I have cranked it very much with no result. I have fuel all the way through the pump even coming out of the return line to tank. Just none coming from the pump to injectors. I was wondering if a relearn for TPS is the issue as described in the previous link I posted. After reading this article it makes me wonder. https://www.atsg.us/atsg/blog/oldervehiclesarenotnecessarilyeasiertofix/
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Friday, October 16th, 2020 AT 4:06 PM
Tiny
MOTOR MASTER
  • EXPERT
Hello again, no there are no in tank pumps on those engines, the lift pump attaches to the side of the injector pump. There is nothing electronic for that engine however there is a TPS on the accelerator pedal but it is there only for regulating the transmission and there is no relearn process for it. When operating properly that engine will run with no electricity at all, it is strictly a mechanical engine with the exception of the electronic advance which only has a minor effect on the engine, in fact you would most likely not notice if it wasn't working.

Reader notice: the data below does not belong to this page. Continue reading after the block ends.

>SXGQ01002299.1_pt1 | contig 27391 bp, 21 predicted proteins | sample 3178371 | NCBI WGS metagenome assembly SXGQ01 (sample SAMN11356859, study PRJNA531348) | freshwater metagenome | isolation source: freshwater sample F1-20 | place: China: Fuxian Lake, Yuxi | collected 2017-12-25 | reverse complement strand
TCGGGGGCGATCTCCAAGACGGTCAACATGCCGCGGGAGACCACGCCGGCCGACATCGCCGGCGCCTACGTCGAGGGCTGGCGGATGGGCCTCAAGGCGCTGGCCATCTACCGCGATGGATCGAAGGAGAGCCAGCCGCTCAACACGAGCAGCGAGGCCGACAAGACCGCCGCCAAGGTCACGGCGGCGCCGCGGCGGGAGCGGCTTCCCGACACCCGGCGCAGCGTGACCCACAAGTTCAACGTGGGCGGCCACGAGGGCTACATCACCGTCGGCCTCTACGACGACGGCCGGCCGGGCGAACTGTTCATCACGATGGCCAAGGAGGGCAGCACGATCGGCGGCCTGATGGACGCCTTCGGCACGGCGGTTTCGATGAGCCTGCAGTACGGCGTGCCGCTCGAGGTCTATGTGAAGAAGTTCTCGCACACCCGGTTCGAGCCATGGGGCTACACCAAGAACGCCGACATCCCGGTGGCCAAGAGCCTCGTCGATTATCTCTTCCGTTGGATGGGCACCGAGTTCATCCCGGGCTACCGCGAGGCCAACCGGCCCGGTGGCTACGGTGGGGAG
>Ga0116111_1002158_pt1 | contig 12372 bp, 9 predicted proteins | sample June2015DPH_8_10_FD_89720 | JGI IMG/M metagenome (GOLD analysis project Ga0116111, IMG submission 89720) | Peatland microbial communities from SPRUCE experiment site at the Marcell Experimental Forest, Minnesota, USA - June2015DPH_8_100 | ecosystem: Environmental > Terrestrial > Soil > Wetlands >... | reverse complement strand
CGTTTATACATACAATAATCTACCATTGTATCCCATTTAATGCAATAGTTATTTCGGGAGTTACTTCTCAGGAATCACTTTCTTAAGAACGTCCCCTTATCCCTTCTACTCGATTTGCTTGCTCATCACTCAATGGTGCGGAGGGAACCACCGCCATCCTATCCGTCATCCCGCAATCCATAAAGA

When you bypassed the fuel filter did you still have it feeding from the tank or did you put the line into a fuel can? I would make sure to try putting the line that goes from the filter to the engine in a container with fresh fuel. Like I said before a clogged line from the tank to the filter is one of the most common problems with these trucks and this will eliminate that as a cause to your problem.

Since you have fuel coming out of the return hose I would crank it for a while then immediately pull the injectors and see if they are wet with fuel. The other thing we should look at is the condition of the fuel, if there is a lot of water in the fuel it's not going to start. You can open the drain on the bottom of the fuel filter and see how much water comes out and also fill a glass jar with some fuel and let it sit for about 15 minutes, if there is an excessive amount of water you will see it settle to the bottom of the jar. If that is your issue there are additives to remove it however if it is extreme I would recommend pumping the fuel out and refilling it with fresh fuel and replacing the fuel filter.

If you can perform these steps and let us know the results we would appreciate it and thank you for using 2CarPros!
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Monday, October 19th, 2020 AT 4:30 AM